Tuesday, September 8
Keisha N. Blain, Ph.D. author of "Set the World on Fire"
Keisha Blain has dug deeply into twentieth-century history to reveal the personal and political lives of African diaspora women determined to "Set the World on Fire" as they walked a fine line between leading and adhering to the black nationalist dictate of masculine leadership. Drawing upon a range of materials, including FBI files, personal letters, newspapers, and federal census records, Blain details every step of these women’s organizing efforts and their pan-African visions.
Tuesday, September 22
Woodrow Wilson & the Fence: Race, Architecture and Democracy at Princeton with Korey Garibaldi Notre Dame professor of American Studies
Korey Garibaldi is Assistant Professor in the Department of American Studies at Notre Dame. Garibaldi studies the social and intellectual history of the United States, with a special interest in the history of late nineteenth and twentieth-century literary production. His courses focus on modern histories of citizenship, transnationalism, cultural and economic thought, and the African diaspora. He is currently finishing the manuscript for a book tentatively titled Before Black Power: The Rise and Fall of Interracial Literary Culture, 1908 – 1968. The study explores the intermittent flourishing of cross-racial industrial print culture in the U.S. underpinning the genre now commonly celebrated as African American literature. It shows how innumerable literary, professional, and technological challenges to the color line, now taken for granted, were once central to the promotion of cosmopolitan habits and mentalities during the Jim Crow era. Prior to joining the College of Arts and Letters faculty, Garibaldi was a joint residential fellow of the University of Chicago’s Center for the Study of Race, Politics and Culture and the Center for the Study of Gender and Sexuality.
Tuesday, July 14, 12pm - Eric S. Yellin author of "Racism in the Nation's Service; Government Workers and the Color Line in Woodrow Wilson's America."
Our Suffrage Speaker Series is so successful, the Conversation continues! Join author Eric S. Yellin for the next installment in our Tuesday Speaker Series. Using vivid accounts of the struggles and protests of African American government employees, Yellin reveals the racism at the heart of the era's reform politics.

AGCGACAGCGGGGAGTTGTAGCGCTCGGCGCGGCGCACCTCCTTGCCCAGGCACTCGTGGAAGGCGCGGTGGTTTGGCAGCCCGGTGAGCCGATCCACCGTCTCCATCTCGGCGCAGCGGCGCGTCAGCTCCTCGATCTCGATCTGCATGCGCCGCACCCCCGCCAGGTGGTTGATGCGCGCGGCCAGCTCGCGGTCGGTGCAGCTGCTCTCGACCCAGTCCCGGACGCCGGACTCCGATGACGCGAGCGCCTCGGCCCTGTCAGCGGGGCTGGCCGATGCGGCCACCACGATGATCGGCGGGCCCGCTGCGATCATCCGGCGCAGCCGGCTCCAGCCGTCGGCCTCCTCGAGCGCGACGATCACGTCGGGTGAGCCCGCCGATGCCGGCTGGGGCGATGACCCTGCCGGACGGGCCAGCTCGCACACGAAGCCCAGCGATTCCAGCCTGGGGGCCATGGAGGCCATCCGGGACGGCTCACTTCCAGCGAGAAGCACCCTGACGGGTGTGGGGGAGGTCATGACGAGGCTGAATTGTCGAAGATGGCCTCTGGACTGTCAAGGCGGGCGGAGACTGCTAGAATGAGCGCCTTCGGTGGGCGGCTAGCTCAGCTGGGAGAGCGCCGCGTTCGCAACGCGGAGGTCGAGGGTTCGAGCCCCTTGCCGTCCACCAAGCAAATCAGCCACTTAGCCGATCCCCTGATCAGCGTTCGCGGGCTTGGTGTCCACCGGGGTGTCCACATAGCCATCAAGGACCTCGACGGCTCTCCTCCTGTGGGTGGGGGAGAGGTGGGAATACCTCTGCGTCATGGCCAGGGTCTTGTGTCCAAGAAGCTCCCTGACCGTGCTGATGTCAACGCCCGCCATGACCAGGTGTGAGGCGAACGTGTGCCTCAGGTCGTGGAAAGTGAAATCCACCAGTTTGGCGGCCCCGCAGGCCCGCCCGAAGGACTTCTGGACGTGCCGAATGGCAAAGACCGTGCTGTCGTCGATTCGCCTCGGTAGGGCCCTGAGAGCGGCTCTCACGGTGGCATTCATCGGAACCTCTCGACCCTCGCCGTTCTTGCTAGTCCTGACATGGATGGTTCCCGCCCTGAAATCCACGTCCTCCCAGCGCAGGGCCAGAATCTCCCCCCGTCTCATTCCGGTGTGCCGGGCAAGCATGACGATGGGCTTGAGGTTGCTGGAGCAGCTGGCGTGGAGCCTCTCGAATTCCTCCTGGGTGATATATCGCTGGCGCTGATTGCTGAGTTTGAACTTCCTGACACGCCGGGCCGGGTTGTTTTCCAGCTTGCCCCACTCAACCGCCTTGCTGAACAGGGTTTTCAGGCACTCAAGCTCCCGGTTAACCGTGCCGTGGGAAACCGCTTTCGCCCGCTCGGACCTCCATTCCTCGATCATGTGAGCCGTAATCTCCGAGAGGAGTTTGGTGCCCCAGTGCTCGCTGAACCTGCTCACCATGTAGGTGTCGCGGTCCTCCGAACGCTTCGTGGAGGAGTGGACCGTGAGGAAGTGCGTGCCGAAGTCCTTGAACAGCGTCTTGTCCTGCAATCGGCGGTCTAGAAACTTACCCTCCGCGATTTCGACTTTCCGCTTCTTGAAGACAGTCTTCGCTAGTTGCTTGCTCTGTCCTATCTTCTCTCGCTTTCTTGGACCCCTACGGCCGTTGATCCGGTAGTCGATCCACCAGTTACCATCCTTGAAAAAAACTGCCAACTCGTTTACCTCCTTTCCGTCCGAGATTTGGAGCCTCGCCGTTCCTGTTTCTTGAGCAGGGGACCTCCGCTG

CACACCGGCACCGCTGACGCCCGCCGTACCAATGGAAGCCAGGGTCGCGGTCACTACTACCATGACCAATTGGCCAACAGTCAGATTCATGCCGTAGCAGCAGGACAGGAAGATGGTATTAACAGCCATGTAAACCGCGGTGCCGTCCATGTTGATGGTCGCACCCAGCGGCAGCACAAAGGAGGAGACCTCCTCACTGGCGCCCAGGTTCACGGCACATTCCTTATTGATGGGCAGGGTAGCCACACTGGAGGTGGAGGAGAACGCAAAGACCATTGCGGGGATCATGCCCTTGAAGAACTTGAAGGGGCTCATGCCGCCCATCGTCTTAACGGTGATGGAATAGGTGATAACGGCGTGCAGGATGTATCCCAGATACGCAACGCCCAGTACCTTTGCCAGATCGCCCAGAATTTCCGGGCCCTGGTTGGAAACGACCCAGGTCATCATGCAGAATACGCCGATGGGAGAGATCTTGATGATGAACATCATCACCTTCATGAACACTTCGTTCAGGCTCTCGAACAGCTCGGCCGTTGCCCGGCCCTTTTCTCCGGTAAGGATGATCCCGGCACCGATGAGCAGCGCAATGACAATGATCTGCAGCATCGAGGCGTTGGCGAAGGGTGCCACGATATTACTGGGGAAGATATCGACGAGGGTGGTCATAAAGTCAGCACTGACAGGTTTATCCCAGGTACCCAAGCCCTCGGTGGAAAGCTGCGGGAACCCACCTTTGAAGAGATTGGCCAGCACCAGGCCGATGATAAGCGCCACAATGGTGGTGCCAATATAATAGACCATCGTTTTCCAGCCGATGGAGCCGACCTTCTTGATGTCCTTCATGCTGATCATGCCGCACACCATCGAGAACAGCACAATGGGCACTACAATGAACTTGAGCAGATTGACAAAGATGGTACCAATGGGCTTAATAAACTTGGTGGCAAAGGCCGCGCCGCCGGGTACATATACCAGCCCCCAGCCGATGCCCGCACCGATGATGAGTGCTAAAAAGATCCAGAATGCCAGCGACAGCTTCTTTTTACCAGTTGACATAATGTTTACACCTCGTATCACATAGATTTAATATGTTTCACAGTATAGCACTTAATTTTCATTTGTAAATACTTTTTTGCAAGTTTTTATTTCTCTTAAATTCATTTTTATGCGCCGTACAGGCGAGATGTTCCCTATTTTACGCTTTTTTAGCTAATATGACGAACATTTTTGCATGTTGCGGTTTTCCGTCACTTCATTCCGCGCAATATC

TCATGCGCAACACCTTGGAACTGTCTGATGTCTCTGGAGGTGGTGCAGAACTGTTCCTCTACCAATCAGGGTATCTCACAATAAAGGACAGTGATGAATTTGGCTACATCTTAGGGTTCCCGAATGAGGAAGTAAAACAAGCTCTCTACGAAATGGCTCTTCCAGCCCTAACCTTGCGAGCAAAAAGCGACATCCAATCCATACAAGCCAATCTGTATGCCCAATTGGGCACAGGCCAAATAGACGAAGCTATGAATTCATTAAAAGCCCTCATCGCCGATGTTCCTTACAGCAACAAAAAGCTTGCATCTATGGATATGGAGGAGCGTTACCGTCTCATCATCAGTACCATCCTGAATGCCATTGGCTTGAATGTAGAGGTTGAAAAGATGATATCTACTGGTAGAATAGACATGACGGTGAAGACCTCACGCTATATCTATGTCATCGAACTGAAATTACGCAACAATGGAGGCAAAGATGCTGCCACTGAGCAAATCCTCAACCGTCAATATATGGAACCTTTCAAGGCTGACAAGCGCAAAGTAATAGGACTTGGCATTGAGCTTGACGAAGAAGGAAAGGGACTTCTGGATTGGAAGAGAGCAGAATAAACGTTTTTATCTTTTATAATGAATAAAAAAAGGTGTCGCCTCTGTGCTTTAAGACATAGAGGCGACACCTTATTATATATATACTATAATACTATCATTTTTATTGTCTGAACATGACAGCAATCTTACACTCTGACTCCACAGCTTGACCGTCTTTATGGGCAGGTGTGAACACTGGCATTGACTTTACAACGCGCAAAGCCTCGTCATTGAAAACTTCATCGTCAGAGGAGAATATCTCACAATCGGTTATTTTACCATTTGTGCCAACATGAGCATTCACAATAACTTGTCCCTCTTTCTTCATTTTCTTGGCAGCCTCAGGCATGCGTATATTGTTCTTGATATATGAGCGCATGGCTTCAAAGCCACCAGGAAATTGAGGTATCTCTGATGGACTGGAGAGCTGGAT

Tuesdays at noon, June 2020
“Why Wait? From Start to (Un)Finished; A Look Back at Suffrage History”
2020 marks 100 years since women gained the right to vote. Join notable women historians, curators, and leaders for a series of talks exploring varying aspects of the women’s suffrage movement and its relevance today. Talks will explore the movement’s origins, its radicalization during Woodrow Wilson’s presidency, and the role of race in the movement’s evolution.
FREE! (But, you must register to attend the online meeting).
June 2 - Kimberly A. Hamlin author of "Free Thinker: Sex, Suffrage, and the Extraordinary Life Of Helen Hamilton Gardener"
June 9 - Angela P. Dodson author of “Remembering the Ladies: Celebrating those who Fought for Freedom at the Ballot Box”
June 16 - Rebecca Boggs Roberts, author of "Suffragists in Washington, DC : The 1913 Parade and the Fight for the Vote"
June 23 - Tina Cassidy, author of "Mr. President, How Long Must We Wait?: Alice Paul, Woodrow Wilson, and the Fight for the Right to Vote"
June 30 - Dr. Erin D. Chapman: "Black Women, Suffrage and Citizenship
Thursday, Feb 20, 2020
From Start to (Un)Finished; A Look Back at Suffrage History
6:30pm - 8:00pm
Join Karen Hill, President and CEO of The Harriet Tubman Home to discuss the origins of the women’s suffrage movement through the lens of pioneer abolitionist and suffragist Harriet Tubman. Discover how Tubman’s era connects to tactics used by suffragists during Wilson’s presidency. $30 in advance.
Artist Helen Zughaib will exhibit recent work throughout the historic Wilson House. Inspired by Jacob Lawrence’s 1941 seminal Migration Series, Zughaib’s Syrian Migration Series allows for an exploration of the contemporary consequences of the post WWI peace through the lens of the current Syrian conflict and the mass migration it has triggered. This exhibition is presented to coincide with the 100th anniversary of the 1919 Paris Peace Conference.
Zughaib’s works have been exhibited widely in the US, Europe, and Lebanon and have been gifted to heads of state by President Obama and former Secretary of State, Hillary Clinton.